# Vanna vs volga and vega

So the bloomberg article that I'm referring to (Bloomberg. Variations on the Vanna-Volga Adjustment. Travis Fisher. Quantitative Research and Development, FX Team. January 26, Version 1) states that volga and vega are considered to be fungible whereas vanna isn't. I can understand why vanna isn't considered to be so , but isn't volga also something that is dependent upon the specific option and its underlying so in a sense it shouldn't be considered fungible?

• Where in the paper does it talk about ‘fungible’ pls?
– dm63
Jul 24, 2022 at 10:41
• In the "market price of greeks" section , section 1.5 , page number 4. Jul 24, 2022 at 16:27
• Thanks. I’m not even sure I buy the argument about non fungibility of vanna. It seems to me that all Greeks are fungible based on linearity of differentiation. Some options such as barriers may have rapidly changing Greeks, but they’re still strictly fungible, I would have thought.
– dm63
Jul 24, 2022 at 19:04

## 1 Answer

I am not sure I agree with @dm63 - this is way too long for a comment, not necessarily a definitive answer though to be honest. I think the fungibility argument is mainly applied / applicable for pricing with the VV method.

This fungibility argument is used by Fabio Mercurio, in Antonio Castagna's book FX Options and Smile Risk on P.180 and indirectly in a Mathfinance Newsletter where it is shown that VV pricing can result in barrier options being more valuable than Vanilla options (which should never be the case).

the difference between the VV and BS prices can be interpreted as the sum of the option’s Vega, $$\frac{∂Vega}{∂Vol}$$ (Volga) and $$\frac{∂Vega}{∂Spot}$$ (Vanna), weighted by their respective hedging cost y.

This is akin to formula (10) in the BBG paper. However, there is the problem with barrier options with this logic.

See for example Vanna, Vega and Volga on BBG for a barrier option that has an OTM barrier.

a barrier that is very close to spot (meaning the option is essentially worthless)

and in the vanilla case (far OTM to make the option practically worthless)

Fungible things are items that can be easily replaced with another item that is practically the same. Now in terms of Vanna, it was just shown that it behaves differently depending on the type of option. If you want to price options consistently with VV you need to take this into account.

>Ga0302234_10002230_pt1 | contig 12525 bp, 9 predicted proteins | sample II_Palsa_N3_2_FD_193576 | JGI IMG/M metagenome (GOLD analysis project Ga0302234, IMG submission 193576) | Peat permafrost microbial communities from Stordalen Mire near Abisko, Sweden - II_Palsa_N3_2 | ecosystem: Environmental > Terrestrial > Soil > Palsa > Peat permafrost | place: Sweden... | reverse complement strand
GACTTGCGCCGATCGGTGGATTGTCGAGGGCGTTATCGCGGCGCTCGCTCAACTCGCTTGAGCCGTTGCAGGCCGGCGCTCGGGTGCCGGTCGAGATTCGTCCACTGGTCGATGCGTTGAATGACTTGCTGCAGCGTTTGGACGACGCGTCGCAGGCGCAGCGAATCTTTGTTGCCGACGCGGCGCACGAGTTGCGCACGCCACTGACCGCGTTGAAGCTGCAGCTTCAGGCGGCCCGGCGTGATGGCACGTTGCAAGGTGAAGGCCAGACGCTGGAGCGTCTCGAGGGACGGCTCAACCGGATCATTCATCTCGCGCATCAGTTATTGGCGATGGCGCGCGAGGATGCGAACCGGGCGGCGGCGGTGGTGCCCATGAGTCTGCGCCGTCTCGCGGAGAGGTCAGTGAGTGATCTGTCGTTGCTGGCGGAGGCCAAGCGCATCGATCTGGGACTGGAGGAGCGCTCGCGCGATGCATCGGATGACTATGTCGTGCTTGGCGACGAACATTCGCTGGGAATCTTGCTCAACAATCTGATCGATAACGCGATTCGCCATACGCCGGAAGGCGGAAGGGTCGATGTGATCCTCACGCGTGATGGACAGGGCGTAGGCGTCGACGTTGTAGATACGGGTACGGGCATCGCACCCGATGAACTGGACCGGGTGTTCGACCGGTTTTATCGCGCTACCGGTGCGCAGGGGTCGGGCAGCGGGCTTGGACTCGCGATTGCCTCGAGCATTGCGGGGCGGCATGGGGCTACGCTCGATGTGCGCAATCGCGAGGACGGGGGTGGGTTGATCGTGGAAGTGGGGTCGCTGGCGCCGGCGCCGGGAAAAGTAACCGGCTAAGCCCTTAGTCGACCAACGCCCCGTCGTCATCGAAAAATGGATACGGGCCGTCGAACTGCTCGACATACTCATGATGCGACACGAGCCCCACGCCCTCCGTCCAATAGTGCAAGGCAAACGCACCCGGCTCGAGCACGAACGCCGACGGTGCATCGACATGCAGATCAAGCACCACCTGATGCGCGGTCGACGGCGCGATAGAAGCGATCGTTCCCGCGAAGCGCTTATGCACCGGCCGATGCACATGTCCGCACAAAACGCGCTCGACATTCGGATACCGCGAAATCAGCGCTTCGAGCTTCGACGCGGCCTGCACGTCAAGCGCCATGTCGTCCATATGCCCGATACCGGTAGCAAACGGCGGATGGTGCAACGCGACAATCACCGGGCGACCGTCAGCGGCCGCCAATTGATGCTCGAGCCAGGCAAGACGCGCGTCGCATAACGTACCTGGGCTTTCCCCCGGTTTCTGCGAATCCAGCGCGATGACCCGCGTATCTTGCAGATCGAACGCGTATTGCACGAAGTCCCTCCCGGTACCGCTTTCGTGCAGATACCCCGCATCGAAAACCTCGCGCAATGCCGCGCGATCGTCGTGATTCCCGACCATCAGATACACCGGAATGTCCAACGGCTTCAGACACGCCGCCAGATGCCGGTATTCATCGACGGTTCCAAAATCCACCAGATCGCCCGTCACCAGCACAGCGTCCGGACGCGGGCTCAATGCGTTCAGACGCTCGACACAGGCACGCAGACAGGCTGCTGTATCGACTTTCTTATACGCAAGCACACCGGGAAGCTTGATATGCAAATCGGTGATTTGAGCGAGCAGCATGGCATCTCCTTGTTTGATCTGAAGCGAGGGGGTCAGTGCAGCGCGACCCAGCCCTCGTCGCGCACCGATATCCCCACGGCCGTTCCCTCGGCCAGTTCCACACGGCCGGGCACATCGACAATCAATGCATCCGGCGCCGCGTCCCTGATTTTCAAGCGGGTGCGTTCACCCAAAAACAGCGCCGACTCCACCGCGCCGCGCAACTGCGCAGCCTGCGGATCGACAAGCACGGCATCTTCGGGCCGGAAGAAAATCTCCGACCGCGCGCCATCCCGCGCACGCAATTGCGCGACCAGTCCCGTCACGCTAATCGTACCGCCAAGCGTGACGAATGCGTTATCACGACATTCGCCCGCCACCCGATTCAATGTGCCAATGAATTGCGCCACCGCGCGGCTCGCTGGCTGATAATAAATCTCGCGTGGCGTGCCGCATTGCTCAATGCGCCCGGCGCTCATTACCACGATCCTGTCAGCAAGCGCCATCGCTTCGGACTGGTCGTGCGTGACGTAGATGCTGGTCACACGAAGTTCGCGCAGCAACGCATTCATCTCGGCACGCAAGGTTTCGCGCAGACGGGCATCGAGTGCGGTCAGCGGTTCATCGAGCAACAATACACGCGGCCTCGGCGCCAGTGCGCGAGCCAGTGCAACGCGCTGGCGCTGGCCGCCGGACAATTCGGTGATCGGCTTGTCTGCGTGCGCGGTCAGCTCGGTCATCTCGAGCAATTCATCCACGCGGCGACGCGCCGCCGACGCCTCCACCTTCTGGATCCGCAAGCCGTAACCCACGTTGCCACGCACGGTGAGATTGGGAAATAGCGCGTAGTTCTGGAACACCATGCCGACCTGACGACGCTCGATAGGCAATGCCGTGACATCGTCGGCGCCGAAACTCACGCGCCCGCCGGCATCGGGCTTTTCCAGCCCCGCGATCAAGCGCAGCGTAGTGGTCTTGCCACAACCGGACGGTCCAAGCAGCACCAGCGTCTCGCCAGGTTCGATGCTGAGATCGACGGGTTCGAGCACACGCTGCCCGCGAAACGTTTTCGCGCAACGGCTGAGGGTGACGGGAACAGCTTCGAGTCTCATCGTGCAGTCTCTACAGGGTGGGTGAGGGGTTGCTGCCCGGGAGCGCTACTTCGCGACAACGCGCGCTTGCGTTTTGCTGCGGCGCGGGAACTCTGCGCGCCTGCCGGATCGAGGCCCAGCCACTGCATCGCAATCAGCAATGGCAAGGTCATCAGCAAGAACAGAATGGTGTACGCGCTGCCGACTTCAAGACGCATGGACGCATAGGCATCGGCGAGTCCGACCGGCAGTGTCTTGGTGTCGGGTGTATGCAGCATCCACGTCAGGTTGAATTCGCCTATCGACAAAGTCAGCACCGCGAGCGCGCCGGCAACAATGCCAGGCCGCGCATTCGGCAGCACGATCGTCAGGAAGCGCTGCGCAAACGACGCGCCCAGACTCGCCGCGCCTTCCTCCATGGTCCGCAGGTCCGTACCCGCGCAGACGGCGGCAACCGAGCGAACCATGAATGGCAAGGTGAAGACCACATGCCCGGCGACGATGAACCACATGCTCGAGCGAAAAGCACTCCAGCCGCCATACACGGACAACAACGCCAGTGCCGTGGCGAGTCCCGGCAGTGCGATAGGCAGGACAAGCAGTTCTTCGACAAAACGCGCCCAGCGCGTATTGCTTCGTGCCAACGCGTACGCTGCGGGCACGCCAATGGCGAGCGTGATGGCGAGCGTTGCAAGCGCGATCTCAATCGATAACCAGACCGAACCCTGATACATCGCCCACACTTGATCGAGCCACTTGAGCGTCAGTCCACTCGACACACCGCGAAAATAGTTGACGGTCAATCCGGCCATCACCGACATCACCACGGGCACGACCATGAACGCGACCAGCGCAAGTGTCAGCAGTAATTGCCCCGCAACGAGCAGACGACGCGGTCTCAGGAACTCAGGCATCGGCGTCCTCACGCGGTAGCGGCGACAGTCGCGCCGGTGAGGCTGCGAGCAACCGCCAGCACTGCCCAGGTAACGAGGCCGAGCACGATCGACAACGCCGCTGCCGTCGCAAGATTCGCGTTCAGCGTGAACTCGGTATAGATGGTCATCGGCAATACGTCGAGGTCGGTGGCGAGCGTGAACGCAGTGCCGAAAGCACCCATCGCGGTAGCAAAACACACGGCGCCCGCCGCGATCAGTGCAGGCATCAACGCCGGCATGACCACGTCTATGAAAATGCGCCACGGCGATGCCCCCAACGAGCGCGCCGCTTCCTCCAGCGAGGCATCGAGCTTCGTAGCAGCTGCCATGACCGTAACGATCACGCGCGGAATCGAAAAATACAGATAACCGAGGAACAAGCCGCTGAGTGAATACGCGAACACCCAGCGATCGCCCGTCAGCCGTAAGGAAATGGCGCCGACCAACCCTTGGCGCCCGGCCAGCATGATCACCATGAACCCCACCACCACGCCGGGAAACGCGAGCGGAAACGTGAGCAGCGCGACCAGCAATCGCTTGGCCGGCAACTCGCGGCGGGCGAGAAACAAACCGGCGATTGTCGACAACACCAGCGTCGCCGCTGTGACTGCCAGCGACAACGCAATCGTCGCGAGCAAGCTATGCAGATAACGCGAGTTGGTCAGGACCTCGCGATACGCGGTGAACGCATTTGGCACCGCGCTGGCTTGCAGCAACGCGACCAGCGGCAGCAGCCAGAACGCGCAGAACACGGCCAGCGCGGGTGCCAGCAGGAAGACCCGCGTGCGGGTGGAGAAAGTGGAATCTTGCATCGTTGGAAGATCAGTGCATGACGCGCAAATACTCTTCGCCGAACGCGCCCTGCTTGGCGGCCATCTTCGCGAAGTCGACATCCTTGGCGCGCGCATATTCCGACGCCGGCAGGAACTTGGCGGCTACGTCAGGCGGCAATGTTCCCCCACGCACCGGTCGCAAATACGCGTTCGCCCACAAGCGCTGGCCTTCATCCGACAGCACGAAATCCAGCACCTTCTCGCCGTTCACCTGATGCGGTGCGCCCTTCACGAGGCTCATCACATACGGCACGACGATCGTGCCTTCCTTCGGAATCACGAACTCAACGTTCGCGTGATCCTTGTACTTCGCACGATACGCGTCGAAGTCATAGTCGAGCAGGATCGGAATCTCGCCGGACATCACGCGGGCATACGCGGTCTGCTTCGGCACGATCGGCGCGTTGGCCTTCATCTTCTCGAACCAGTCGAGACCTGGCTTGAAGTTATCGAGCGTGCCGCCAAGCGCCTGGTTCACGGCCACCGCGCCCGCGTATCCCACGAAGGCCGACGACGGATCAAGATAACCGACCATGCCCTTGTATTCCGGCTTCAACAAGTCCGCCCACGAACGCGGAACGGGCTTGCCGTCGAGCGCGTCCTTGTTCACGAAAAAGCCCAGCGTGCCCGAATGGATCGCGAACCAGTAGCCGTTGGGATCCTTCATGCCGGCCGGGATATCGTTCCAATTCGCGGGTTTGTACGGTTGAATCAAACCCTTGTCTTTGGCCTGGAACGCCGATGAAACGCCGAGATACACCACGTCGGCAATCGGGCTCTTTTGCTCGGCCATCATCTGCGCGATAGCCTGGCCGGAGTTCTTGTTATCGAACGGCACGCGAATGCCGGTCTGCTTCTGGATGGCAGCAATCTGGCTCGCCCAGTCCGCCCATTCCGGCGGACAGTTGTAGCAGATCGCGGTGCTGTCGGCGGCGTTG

That is why the aforementioned MathFinance Newsletter explains that either no-touch probabilities of the barrier or at least strict caps of the barrier option value at the vanilla option price are imposed to ensure consistency. On the downside, this comes at the cost of causing spikes and jumps in Greeks according to the article.

In any case, Antonio Castagna writes on P.181

Vanna has non-fungible features, ..., in contrast to the other two Greeks (Vega and Volga). This means that a different weighting should be applied and, namely, equal to one for Vega and Volga, ..., whereas the weight for Vanna should depend on the type of barrier and thus tend to zero for knock-out options (i.e., the adjustment should tend to zero as the FX spot rate approaches the barrier, so as to ensure that the zero-value condition is warranted). The weight for Vanna can be the survival probability, for example.

This is exactly what Bloomberg does, where $$p_{vanna}$$ is set to go to zero (using the probability of survival to expiry - the reason the author uses p_sym is that BBG uses an average of the probabilities of hitting the barrier in FOR ccy numeraire and DOM ccy numeraire in order to be symmetric) for options likely to KO whereas the weights $$p_{vega}$$ and $$p_{volga}$$ are set equal to 1 irrespective of the type of option.

While Fabio Mercurio works at Bloomberg, he started some years after that BBG paper was written and is highly regarded in the industry (e.g. Risk.net Quant of the Year 2020). Antonio Castagna published with Fabio Mercurio which means they may both rely on the same faulty argument but I do not see a problem in the argument put forward by them and in the BBG paper.

Last but not least, the MathFinance newsletter points out that VV is fast and provides (rough) indicative prices for first gen exotics (and touch contracts) in FX markets but has some serious difficulties with computing Greeks. Overall, Bloomberg has not changed this VV model for about 20 years and switched to the Stochastic Local Vol (SLV) model for essentially all exotics (with PDE and Monte Carlo versions, depending on the tool - OVML vs DLIB - and type of option - barrier vs TARF for example). If you load a barrier in OVML you will likely default to VV, but I think this is simply due to the fact that it is fast (cheap on resources) and still OKish in pricing. If you try to switch MARS (the risk tool) to SLV, you will notice that this is behind a paywall. Most likely a combination of being a lot more resource intensive, and significantly better, so that users actually are willing to pay extra for this feature.